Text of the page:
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Have you ever wondered exactly why the likes of Pluto, which was originally a part of the 9 main planets, was demoted to a dwarf planet or why specific asteroids like ceres were promoted upwards and become a dwarf planet.
First of all you probably want to know how dwarf planets are different from normal planets right?
Well there are a quite a few differences, the first of which is that dwarf planets are never more than 4850km in diameter. Secondly, they aren’t big enough to have a distinct orbital path, thirdly they don’t tend to orbit another body like a moon and finally, these celestial bodies have also not yet cleared the area around there orbit.
That’s just a brief explanation of the differences, but continue reading on as I will delve deeper into these points throughout the rest of this article.
When Were Dwarf Planets Officially Labelled?
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The modern definition of Dwarf planets was officially labelled on 24th August 2006 by the international Astronomical Union (IAU) but, the term was initially coined by Alan stern.
Alan stern has had a fair few issues with the IAU definition of a dwarf planets mainly because of how sloppy the definition is in the sense that even though the likes of Earth, Mars and Jupiter have cleared a significant portion of the space rocks around their orbital paths, the paths are still not completely clear.
The IAU have essentially placed dwarf planets within a different category to the main planets whilst scientists like Alan believe dwarf entities are simply a sub category much like satellite planets.
How Many Dwarf Planets Are There?
At this current moment there are officially 5 dwarf planets that have been discovered namely Ceres, Pluto, Makemake, Haumea and Eris.
Ceres is the oldest known dwarf planet on this list having been discovered all the way back on the 1st January 1801 by Giuseppe Piazzi.
Pluto doesn’t really need too much of an explanation as it is by far the most famous ex main planet and of course the most well know dwarf planet we know. Pluto was discovered by Clyde Tombaugh on the 18th February 1930
Makemake is one of the most recent additions to the dwarf planets repertoire as it was discovered on March 31 2005. It was also discovered by a fair few astronomers too, the likes of which include Michael E. Brown, Chad Trujillo and David L. Rabinowitz.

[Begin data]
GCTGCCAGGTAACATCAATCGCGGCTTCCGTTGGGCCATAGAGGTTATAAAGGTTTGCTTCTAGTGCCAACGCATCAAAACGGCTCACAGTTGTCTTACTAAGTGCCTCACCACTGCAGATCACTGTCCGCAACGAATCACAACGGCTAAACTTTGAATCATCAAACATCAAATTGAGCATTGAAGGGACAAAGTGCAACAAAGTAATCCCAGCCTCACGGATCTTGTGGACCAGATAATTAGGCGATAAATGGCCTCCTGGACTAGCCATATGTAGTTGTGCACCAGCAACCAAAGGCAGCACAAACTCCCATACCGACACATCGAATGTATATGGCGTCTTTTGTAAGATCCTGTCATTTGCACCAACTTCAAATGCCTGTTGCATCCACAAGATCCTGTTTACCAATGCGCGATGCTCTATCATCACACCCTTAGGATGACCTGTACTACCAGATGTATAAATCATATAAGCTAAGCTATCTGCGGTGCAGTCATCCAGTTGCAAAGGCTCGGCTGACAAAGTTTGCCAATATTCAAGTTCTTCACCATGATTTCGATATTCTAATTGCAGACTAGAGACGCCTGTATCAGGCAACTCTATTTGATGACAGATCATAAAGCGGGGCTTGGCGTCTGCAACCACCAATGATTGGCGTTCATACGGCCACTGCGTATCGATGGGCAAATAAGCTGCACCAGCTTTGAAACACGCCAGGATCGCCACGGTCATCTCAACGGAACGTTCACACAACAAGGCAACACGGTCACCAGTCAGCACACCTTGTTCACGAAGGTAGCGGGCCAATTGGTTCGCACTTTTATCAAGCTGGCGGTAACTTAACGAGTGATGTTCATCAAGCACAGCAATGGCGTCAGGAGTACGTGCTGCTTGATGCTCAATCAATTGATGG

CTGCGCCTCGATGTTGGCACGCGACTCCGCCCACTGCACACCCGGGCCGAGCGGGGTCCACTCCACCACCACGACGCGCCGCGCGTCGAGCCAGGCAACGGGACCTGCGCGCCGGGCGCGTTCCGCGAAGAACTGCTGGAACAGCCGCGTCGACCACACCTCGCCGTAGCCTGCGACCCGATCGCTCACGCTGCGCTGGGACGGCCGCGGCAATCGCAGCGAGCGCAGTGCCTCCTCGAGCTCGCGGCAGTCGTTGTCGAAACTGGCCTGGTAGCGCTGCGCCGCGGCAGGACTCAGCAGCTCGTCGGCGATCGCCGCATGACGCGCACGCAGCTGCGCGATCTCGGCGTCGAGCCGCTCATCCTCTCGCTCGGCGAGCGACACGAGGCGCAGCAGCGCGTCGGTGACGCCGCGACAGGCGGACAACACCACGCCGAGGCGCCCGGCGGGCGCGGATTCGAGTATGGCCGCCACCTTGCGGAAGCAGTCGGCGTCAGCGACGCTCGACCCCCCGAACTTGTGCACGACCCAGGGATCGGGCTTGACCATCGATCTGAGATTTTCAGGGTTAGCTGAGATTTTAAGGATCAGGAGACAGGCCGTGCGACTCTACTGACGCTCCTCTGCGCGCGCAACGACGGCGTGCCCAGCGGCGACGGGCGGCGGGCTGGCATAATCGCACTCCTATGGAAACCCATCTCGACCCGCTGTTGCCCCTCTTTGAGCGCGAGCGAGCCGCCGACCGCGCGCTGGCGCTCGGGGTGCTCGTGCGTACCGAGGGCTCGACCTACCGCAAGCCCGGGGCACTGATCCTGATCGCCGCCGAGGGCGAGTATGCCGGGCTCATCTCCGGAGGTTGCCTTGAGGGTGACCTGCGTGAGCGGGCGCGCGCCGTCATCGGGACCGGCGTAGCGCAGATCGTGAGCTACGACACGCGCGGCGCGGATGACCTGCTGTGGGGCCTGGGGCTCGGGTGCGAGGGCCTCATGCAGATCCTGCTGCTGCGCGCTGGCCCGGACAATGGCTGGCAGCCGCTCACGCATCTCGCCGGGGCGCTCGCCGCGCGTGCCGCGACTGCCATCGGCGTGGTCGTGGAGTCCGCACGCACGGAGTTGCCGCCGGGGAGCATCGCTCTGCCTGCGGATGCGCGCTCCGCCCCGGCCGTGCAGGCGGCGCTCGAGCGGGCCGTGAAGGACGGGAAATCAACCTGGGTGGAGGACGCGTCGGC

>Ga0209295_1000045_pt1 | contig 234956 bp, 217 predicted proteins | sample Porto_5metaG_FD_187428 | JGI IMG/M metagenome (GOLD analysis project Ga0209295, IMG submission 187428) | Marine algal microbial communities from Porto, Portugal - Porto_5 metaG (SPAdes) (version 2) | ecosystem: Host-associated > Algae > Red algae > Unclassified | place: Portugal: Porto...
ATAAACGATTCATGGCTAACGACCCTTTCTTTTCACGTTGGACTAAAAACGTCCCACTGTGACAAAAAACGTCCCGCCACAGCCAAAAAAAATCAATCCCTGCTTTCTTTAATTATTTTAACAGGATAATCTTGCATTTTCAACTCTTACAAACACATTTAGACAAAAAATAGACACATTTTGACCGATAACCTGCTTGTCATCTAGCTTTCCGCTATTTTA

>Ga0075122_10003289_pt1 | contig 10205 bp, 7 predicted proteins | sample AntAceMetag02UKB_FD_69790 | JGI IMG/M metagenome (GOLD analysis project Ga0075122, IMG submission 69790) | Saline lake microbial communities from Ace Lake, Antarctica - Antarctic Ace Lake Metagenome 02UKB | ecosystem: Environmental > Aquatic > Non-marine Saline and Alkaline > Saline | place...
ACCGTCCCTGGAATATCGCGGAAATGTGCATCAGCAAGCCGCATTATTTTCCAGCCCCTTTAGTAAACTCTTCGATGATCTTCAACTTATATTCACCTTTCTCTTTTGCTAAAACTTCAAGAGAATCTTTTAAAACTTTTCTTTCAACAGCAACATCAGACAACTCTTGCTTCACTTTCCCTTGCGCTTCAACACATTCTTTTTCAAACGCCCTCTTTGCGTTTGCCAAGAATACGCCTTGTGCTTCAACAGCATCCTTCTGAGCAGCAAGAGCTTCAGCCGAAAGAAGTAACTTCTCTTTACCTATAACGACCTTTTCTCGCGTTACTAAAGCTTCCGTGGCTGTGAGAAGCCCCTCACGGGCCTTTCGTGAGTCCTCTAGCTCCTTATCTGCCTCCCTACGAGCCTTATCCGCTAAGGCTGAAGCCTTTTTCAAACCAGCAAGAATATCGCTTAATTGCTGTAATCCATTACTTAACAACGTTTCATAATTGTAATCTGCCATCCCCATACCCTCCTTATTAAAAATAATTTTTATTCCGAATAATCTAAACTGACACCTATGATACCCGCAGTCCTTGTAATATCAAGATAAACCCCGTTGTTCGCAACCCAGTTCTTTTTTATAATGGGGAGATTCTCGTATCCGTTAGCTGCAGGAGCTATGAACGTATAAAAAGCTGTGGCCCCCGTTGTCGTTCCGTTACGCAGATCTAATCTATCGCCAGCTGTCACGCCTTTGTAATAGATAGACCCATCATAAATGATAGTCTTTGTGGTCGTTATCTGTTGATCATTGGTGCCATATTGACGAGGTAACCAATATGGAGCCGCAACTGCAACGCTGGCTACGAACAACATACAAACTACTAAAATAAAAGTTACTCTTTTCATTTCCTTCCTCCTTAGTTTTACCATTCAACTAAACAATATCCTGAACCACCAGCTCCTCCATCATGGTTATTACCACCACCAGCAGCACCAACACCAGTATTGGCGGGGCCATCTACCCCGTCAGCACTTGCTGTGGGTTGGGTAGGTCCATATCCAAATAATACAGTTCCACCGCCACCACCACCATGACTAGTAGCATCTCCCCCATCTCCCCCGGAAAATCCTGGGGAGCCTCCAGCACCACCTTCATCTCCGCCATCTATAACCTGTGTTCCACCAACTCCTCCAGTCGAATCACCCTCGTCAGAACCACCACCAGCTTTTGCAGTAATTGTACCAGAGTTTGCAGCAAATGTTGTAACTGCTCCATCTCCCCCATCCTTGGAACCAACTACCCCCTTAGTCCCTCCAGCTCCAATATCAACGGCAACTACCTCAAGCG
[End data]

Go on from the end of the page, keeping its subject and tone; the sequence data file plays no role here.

Haumea was discovered on the 28th December 2004 by Michael E. Brown once again and José Luis Ortiz Moreno.
Lastly Eris was discovered on the 5th of January 2005 by Michael E. Brown, Chad Trujillo and David L. Rabinowitz.
Biggest To Smallest Dwarf Planet
If you’re curious about the diameter of these dwarf planets, they are as such :
- Pluto (2376.6km)
- Eris (2326km)
- Haumea (1632km)
- Makemake (1430km)
- Ceres (946km)
What Are The Differences Between Planets And Dwarf Planets?
The Difference In Size
The first difference between the normal/main planets within our solar system and dwarf planets is the difference in size.
Mercury, which is the smallest out of the 8 confirmed main planets is nearly double the size of both Pluto and Eris with its diameter coming in at 4879.4km. This was one of the main reasons pluto was ejected from the main planets, mainly because of Eris’ discovery and it being roughly the same size as Pluto.
They Don’t Have A Distinct Orbital Path
What I mean by this is that all the other main planets within our solar system all orbit the sun without converging at the same path of another planet. Eris, Pluto and the other 3 dwarf planets don’t have a distinct orbital path either which is another factor the IAU uses to determine whether a planet is a dwarf or not.
The Area Around Them Is Not Clear When Orbiting The Sun
This is actually the main difference between the main planets and dwarf planets. Although there is some debate around this specific reason, all of the known dwarf planets don’t have a clear orbital area therefore, they are placed within this planet sub category.
The Similarities Between Normal Planets And Dwarf Planets?
Of course in order to be categorised as a planet, both the main and dwarf planets must satisfy the following criteria
- Be spherical in shape
- Not orbit another planet (like satellite planets)
If these 2 criteria are met, the main difference that the planet must satisfy as set by the IAU is whether or not its local orbital path is clear.
The Reason Why Pluto Became A Dwarf Planet
Now this is one of the more interesting aspects about dwarf planets as it was due to Pluto that this term became a lot more mainstream.
The discovery of Eris, which was essentially the same size as Pluto, really put a spanner in the works for Pluto’s main planet label therefore, institutes like the IAU began questioning its classification.
As a result they decided to delve into the similarities and differences between Pluto and the other planets where they discovered Pluto’s unique orbital path as well as this path not being clear.
In turn these 2 points but, mostly the latter of the 2, was decided as being the distinguishing factor between the main planets and well, the rest is history (for now at least).
As a whole dwarf planets and one of our 8 main planets in the solar system or similar planets aren’t all that different. The only true difference besides size is the difference in their orbits around the sun or any other star in general.
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Thanks for reading!